You have signed up to be a Maths teacher, not a careers advisor, so why do you need to know anything about Maths careers? Here are four good reasons why it can help you in the classroom:

You already know that understanding Maths is good for career progression. When you start to understand just how important it is, it will help motivate you even more as a teacher. Maths achievement is one of the strongest indicators of future earnings – for instance studying A-Level Maths leads to an average 11% earnings premium by age 34, compared to someone who hasn’t studied A-Level Maths.

According to a recent study 35% of all jobs are at high risk of computerisation over the next 20 years, with many of the remaining jobs requiring mathematical skills.You aren’t just teaching your students about quadratic equations – you are massively improving their future life choices. Understanding just how much of a difference you are making can give you job satisfaction even on a wet and windy November morning.

‘What’s the point of learning about algebra?’ You will probably be faced with this type of question thousands of times in your career. If you feel knowledgeable about where Maths is used in the world then you are going to feel much more confident in the classroom. Did you know that the founders of Google both had Maths backgrounds? Knowing facts like this are going to help you bring your subject alive.

There is a great set of ‘What’s the Point’ resources available on Mathscareers.org.uk, with each poster giving details about where a particular topic is used in the real world. If you have a colour printer you could print them off for your classroom. For example, your pupils will be amazed to find out that quadratic equations can be used to plot the trajectory of a bullet when analysing a crime scene.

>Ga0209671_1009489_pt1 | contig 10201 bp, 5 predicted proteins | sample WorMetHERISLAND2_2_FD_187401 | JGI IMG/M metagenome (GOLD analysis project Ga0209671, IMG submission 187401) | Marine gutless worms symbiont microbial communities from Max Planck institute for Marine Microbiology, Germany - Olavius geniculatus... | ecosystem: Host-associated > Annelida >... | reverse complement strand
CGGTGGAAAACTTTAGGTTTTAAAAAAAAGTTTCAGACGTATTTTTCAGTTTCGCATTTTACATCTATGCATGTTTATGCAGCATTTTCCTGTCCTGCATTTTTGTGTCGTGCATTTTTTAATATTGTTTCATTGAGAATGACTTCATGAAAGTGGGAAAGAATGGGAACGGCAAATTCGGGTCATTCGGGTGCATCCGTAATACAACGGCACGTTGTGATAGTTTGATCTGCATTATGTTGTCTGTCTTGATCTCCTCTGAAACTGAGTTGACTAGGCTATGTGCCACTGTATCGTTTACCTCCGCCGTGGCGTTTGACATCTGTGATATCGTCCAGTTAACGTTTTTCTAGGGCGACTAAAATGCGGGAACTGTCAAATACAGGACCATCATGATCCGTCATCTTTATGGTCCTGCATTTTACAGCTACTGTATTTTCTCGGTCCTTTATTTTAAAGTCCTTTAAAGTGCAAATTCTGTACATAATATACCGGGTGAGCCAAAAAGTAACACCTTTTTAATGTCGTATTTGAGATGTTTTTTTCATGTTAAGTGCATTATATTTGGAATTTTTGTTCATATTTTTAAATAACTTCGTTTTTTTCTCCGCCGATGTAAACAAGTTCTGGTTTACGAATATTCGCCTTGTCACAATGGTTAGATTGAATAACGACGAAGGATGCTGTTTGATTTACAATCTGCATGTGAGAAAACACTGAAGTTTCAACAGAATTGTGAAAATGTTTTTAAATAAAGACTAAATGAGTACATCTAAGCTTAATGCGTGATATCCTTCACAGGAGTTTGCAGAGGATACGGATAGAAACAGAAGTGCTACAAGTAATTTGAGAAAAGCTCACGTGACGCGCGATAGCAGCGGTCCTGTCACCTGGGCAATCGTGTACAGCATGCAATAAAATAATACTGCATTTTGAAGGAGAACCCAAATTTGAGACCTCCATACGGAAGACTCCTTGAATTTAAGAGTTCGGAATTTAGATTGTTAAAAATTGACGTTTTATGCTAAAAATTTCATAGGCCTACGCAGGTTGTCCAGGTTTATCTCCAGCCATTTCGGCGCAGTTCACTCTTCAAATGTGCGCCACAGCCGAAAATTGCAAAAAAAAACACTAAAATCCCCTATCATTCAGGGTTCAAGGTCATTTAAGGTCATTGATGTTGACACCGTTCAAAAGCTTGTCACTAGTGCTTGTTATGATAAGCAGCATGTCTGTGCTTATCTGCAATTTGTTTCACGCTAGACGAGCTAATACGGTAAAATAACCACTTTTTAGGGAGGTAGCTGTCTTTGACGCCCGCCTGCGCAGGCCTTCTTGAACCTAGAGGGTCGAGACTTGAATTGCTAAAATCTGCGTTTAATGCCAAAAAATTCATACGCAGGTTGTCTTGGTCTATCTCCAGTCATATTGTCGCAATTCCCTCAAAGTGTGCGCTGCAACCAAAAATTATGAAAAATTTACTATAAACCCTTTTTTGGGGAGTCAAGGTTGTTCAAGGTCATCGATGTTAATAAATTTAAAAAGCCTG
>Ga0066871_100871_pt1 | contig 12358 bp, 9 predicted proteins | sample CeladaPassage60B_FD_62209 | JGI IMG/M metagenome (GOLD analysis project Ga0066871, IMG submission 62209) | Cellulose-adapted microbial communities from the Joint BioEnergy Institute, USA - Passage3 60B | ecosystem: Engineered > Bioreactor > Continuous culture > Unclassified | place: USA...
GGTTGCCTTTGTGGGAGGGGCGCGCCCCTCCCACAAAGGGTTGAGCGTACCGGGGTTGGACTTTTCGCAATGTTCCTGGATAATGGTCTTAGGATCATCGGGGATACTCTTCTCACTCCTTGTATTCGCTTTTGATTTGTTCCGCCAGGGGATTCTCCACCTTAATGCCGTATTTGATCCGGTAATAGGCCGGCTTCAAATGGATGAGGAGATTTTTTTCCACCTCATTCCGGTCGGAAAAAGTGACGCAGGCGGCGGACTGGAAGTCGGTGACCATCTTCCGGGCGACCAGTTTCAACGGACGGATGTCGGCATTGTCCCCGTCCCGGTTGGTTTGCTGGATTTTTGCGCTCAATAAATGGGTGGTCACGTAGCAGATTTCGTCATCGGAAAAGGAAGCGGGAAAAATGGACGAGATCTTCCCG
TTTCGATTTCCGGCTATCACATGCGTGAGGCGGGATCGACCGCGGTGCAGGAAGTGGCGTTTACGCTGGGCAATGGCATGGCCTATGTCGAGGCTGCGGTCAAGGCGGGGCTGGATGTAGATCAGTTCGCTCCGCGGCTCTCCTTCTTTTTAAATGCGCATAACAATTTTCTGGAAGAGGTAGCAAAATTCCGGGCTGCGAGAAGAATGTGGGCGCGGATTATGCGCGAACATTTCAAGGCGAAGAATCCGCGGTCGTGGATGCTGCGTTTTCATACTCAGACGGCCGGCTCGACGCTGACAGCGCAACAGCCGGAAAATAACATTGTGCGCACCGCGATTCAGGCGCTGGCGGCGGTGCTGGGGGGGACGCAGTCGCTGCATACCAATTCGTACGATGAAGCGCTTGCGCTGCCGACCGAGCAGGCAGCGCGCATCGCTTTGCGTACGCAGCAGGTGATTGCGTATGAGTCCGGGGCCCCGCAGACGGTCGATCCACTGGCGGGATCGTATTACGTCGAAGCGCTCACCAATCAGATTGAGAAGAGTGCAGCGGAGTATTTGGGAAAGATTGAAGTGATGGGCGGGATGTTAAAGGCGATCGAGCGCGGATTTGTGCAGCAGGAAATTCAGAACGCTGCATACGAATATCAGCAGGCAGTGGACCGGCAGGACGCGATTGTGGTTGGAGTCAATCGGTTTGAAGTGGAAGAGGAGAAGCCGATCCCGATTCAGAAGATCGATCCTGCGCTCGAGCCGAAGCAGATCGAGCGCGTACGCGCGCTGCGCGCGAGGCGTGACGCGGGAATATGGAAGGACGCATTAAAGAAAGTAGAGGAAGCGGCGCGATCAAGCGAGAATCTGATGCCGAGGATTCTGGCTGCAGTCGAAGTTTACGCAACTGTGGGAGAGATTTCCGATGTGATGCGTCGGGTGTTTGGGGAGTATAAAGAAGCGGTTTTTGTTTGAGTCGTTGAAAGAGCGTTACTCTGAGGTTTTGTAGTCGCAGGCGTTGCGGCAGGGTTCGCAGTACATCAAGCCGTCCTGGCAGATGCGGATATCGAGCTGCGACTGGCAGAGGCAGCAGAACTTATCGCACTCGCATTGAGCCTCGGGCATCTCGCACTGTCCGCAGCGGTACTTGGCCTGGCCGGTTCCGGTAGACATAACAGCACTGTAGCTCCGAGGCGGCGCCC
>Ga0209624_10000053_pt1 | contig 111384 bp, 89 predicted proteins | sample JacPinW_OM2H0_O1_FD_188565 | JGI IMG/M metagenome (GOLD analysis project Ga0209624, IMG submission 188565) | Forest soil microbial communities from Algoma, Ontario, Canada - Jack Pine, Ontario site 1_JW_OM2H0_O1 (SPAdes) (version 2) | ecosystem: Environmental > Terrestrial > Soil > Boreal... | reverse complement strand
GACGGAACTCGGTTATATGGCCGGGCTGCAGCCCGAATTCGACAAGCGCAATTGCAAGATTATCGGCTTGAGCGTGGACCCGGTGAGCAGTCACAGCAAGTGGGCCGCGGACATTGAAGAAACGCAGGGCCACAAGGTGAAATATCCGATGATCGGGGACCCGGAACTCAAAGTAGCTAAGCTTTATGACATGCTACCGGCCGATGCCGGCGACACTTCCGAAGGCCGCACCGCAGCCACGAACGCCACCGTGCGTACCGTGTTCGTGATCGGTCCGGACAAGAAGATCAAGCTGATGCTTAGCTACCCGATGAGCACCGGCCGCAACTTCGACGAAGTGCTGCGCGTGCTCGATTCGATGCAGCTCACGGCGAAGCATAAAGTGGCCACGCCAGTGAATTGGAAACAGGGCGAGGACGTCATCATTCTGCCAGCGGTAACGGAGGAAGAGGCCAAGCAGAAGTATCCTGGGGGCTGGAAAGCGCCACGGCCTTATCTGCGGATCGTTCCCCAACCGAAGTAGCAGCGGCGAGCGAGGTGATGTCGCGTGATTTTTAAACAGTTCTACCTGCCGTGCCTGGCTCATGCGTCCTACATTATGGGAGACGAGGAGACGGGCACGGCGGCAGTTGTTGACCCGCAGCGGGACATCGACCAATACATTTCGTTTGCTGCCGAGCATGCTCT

Many careers advisors won’t have specialist knowledge relating to Maths focused careers. This means that classroom teachers have an important role to play in guiding their students. You might find yourself motivating an A-Level student who wants to choose a Maths degree, but can’t think of any jobs that it might lead to.

On the other hand you might be faced at parents evening with questions about which A-Levels their child should study in order to prepare for university. You might want to read this article Which Degree Courses need A-Level Mathematics? Some people may be surprised at how useful Maths A-Level is for degree subjects such as Biology and Chemistry. Others won’t even realise that Maths A-Level is essential for most Engineering and Physics courses.

Throughout your career, you will be called upon to give guidance, so it is best to be prepared in advance.

Once you are knowledgeable about where Maths is used in the world, you can start to bring this into your daily teaching. It could be something as simple as telling your pupils how prime numbers are used to encrypt WhatsApp, or an engaging classroom display showcasing Maths careers. On the other hand you could dream big and run something as large as a full scale Maths week with invited speakers from industry. One good way of finding speakers from industry is to contact the STEM Ambassadors Scheme. Pupils love to see how their work is relevant to real life - it can radically change how they see their subject and how they learn.

There are many things which you can do in order to improve your knowledge.

- Regularly visit MathsCareers – the UK’s number 1 Maths careers website.

- Keep up your subscription to a professional body such as the IMA – you will be kept up to date with the latest developments.

- Keep your eye on the news – there are regular stories about Maths in the news, some of which you can share with your pupils. Take a look at this recent news article on how much people earn after studying different degrees – Maths scores very highly.

- Keep up with your old university friends – it is great to see how their careers progress once they have graduated, and they will give you ideas about what Maths graduates can do.

- Be prepared to go away and do some research. If a pupil asks you a question which you can’t answer then make sure you dig deeper.

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